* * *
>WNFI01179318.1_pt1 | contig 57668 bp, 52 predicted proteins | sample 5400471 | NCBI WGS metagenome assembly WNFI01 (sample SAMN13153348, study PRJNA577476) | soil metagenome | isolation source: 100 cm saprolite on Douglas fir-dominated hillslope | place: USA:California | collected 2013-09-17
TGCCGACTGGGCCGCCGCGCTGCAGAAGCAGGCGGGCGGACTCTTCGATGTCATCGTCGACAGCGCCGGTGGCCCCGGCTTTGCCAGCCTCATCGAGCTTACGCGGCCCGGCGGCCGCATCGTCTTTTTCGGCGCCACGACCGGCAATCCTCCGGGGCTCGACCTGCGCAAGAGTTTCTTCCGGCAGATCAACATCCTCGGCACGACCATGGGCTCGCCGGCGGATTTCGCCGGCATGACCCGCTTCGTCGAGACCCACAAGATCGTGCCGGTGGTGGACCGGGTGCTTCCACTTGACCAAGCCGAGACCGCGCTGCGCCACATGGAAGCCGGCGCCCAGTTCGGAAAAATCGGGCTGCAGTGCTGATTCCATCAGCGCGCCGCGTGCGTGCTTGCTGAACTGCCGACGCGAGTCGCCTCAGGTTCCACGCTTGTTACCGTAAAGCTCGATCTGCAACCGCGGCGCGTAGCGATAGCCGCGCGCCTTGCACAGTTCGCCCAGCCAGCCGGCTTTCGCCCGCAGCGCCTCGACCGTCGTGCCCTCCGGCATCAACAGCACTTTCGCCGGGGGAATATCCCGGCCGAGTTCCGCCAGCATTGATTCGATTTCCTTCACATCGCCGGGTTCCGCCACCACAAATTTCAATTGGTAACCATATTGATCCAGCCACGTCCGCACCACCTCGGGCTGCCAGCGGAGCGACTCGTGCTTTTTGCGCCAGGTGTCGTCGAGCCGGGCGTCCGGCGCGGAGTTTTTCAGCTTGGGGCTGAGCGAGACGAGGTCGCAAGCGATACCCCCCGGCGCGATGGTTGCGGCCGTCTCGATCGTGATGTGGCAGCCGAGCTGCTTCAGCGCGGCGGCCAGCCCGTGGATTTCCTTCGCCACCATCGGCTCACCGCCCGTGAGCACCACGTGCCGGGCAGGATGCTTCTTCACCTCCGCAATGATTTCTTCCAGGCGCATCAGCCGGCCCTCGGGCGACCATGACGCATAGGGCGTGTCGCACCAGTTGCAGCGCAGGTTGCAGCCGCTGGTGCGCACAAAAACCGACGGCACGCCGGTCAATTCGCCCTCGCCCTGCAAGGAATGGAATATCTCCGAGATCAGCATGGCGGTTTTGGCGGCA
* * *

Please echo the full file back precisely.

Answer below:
>WNFI01179318.1_pt1 | contig 57668 bp, 52 predicted proteins | sample 5400471 | NCBI WGS metagenome assembly WNFI01 (sample SAMN13153348, study PRJNA577476) | soil metagenome | isolation source: 100 cm saprolite on Douglas fir-dominated hillslope | place: USA:California | collected 2013-09-17
TGCCGACTGGGCCGCCGCGCTGCAGAAGCAGGCGGGCGGACTCTTCGATGTCATCGTCGACAGCGCCGGTGGCCCCGGCTTTGCCAGCCTCATCGAGCTTACGCGGCCCGGCGGCCGCATCGTCTTTTTCGGCGCCACGACCGGCAATCCTCCGGGGCTCGACCTGCGCAAGAGTTTCTTCCGGCAGATCAACATCCTCGGCACGACCATGGGCTCGCCGGCGGATTTCGCCGGCATGACCCGCTTCGTCGAGACCCACAAGATCGTGCCGGTGGTGGACCGGGTGCTTCCACTTGACCAAGCCGAGACCGCGCTGCGCCACATGGAAGCCGGCGCCCAGTTCGGAAAAATCGGGCTGCAGTGCTGATTCCATCAGCGCGCCGCGTGCGTGCTTGCTGAACTGCCGACGCGAGTCGCCTCAGGTTCCACGCTTGTTACCGTAAAGCTCGATCTGCAACCGCGGCGCGTAGCGATAGCCGCGCGCCTTGCACAGTTCGCCCAGCCAGCCGGCTTTCGCCCGCAGCGCCTCGACCGTCGTGCCCTCCGGCATCAACAGCACTTTCGCCGGGGGAATATCCCGGCCGAGTTCCGCCAGCATTGATTCGATTTCCTTCACATCGCCGGGTTCCGCCACCACAAATTTCAATTGGTAACCATATTGATCCAGCCACGTCCGCACCACCTCGGGCTGCCAGCGGAGCGACTCGTGCTTTTTGCGCCAGGTGTCGTCGAGCCGGGCGTCCGGCGCGGAGTTTTTCAGCTTGGGGCTGAGCGAGACGAGGTCGCAAGCGATACCCCCCGGCGCGATGGTTGCGGCCGTCTCGATCGTGATGTGGCAGCCGAGCTGCTTCAGCGCGGCGGCCAGCCCGTGGATTTCCTTCGCCACCATCGGCTCACCGCCCGTGAGCACCACGTGCCGGGCAGGATGCTTCTTCACCTCCGCAATGATTTCTTCCAGGCGCATCAGCCGGCCCTCGGGCGACCATGACGCATAGGGCGTGTCGCACCAGTTGCAGCGCAGGTTGCAGCCGCTGGTGCGCACAAAAACCGACGGCACGCCGGTCAATTCGCCCTCGCCCTGCAAGGAATGGAATATCTCCGAGATCAGCATGGCGGTTTTGGCGGCA